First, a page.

Full Disclosure: Although I don't know Amy Webb, I know Andrew Hessel from his days at Autodesk. Autodesk customers design and make places, things, and experiences. Some of those things are related to biology. For example, detergents are often made from long molecules called surfactants that contain a head and tail. The head of the surfactant is attracted to water, and the tail is attracted to grease and dirt. As a result, surfactants break up stains and disperse dirt that otherwise would not dissolve in water. Autodesk researched making software specifically to design and make things at such a small scale. We even had an Autodesk Gallery exhibit that explored the topic of scale. That research was ahead of its time, but not for long.
Speaking of being ahead of time, I am on the Strategic Foresight team at Autodesk. We help identify and articulate long-term forces of change and their implications, shaping the future for Autodesk and our customers. Our team helps reveal insights across the entire company by working with Autodesk leaders to shape a preferable future (out of the many possible futures) that delivers value for our customers and our business. We explore a broad range of areas (e.g., society, technology, economy, environment, politics) with a long-term focal length (~10 years). The 10-year period is necessary because some technologies (like generative design or machine learning) have a long development runway before they are commercially available. Synthetic biology might be one of those technologies, so I wanted to learn more.
So given our team's forward-looking charter, I was happy to digest The Genesis Machine by Amy Webb and Andrew Hessel, first as an audiobook and then using a Kindle reader. Here are my Mural notes that capture my key takeaways:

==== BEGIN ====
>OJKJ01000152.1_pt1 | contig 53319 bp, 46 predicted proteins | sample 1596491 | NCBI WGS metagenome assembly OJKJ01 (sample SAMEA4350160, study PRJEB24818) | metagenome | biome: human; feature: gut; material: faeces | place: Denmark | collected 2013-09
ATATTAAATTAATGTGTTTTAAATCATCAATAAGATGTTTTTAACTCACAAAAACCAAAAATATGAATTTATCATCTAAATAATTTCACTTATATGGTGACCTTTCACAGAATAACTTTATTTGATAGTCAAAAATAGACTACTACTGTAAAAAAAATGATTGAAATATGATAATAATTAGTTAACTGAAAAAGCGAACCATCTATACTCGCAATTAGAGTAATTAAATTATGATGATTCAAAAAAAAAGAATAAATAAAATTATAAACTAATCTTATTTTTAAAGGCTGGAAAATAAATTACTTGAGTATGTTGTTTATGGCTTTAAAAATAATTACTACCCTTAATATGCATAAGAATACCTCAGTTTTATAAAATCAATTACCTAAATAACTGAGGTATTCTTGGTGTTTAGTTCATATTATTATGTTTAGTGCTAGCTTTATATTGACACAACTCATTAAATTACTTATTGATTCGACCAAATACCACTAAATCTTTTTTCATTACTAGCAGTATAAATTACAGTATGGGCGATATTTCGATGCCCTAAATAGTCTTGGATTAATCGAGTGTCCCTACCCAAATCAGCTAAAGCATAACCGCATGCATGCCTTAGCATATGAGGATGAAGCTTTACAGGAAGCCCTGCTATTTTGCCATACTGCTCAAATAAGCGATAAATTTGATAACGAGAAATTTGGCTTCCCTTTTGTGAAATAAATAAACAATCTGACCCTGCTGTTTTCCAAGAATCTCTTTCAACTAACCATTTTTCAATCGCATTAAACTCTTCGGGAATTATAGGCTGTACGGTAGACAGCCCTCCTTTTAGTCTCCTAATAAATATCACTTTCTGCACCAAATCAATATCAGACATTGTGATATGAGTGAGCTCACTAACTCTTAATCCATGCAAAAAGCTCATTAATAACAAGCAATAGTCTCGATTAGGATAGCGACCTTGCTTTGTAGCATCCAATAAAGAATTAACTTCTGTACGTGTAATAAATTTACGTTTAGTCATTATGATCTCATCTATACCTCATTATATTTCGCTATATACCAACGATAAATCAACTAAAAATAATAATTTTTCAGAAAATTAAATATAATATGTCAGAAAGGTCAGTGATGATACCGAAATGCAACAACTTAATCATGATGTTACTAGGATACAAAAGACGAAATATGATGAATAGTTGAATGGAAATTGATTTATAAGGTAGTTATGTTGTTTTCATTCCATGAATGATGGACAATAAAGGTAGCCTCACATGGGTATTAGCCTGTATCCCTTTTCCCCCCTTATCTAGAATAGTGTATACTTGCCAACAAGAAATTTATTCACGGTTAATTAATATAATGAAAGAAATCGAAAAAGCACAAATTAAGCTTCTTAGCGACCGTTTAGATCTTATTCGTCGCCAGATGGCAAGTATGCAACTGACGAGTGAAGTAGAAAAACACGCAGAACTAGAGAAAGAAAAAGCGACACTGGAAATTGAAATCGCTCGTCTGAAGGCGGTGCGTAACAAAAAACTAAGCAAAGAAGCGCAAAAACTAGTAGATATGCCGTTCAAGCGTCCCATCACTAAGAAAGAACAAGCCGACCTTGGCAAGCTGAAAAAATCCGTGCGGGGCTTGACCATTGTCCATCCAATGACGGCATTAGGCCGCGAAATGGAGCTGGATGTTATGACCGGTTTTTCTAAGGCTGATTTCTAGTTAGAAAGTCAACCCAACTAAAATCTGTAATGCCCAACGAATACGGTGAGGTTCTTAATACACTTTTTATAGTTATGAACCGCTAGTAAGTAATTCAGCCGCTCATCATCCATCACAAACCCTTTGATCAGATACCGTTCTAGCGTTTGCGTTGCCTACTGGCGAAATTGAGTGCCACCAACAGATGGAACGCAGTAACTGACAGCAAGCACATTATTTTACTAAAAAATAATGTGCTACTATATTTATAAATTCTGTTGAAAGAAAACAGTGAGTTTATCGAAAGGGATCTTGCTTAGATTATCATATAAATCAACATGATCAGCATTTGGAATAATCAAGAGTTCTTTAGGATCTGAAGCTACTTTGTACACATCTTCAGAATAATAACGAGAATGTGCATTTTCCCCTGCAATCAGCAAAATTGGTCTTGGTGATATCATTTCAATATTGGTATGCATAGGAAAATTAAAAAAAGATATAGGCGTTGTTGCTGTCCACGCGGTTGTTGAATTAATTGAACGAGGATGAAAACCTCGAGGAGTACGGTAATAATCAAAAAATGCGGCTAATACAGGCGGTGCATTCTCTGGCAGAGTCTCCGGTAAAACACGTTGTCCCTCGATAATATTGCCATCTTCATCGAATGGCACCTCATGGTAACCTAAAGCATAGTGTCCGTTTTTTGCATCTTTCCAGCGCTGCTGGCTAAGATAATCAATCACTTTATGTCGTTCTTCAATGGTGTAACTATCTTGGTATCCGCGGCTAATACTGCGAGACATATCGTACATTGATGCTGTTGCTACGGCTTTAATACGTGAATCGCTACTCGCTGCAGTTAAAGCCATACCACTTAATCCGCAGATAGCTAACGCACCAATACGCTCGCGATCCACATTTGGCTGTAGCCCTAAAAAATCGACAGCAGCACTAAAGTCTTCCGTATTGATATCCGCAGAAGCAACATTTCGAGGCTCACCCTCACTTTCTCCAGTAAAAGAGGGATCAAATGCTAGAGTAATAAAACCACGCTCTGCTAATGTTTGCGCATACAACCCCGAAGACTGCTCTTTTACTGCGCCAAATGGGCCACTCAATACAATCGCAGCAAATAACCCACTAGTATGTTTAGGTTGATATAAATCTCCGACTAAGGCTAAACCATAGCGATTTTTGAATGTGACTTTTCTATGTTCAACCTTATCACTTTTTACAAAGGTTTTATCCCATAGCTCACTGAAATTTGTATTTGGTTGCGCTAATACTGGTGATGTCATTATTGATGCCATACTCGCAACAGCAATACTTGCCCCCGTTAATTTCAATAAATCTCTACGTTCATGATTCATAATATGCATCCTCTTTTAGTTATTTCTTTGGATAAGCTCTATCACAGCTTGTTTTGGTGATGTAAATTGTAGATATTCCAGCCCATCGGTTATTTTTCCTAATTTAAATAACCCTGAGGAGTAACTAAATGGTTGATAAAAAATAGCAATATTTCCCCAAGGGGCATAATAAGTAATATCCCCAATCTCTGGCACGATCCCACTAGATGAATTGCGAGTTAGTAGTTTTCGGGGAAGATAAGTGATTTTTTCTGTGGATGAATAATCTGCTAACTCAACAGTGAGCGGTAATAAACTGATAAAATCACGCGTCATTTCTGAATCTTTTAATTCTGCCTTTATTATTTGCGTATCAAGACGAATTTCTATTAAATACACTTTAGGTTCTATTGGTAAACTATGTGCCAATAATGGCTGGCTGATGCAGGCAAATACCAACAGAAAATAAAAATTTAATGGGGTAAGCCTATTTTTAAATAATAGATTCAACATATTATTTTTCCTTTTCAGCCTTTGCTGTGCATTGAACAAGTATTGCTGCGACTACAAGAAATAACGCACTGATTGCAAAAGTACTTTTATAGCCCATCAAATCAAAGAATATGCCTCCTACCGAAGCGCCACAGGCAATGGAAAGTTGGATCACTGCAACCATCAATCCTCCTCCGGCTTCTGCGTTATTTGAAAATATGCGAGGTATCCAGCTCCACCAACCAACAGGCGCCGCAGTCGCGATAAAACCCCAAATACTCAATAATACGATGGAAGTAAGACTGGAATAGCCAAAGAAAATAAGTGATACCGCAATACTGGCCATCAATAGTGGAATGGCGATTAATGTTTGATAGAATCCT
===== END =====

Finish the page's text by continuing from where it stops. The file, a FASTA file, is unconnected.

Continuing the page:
Enlarge [download JPG and zoom in]
I enjoyed this book. It presents the topic in a balanced way — showing the benefits and potential pitfalls of the technology. It's not a question of "if the technologies in the book are going to happen," but "when are the technologies going to happen." In the design-and-make software business, timing is everything.
"If you're not actively workshopping some of these [The Genesis Machine] scenarios... you're not thinking far enough!"
— Jaclyn Suzuki, MADO Design Services, Customer Insights / Design Strategy / Strategic Foresight [LinkedIn post]
At Autodesk, we are inspired by the prospect of a better world designed and made for all. Our mission is to empower innovators with design and make technology so they can achieve the new possible. To do that, we deliver customers intuitive, powerful, and accessible technology that provides automation and insight for their design-and-make processes, enabling them to achieve better outcomes for their products, their businesses, and the world. Doing that requires preparing for a wide range of possible futures of which synthetic biology could be a plausible part.
"The Global Synthetic Biology Market is valued at $9.3 Billion in 2021, and it is anticipated to attain a value of $52.04 Billion by 2028, at a CAGR of 27.89% over the forecast period (2022 - 2028). [BusinessWIre]
Materials used to build things are constantly evolving. A thriving synthetic biology market will accelerate that evolution.
Pondering synthetic biology is alive in the lab.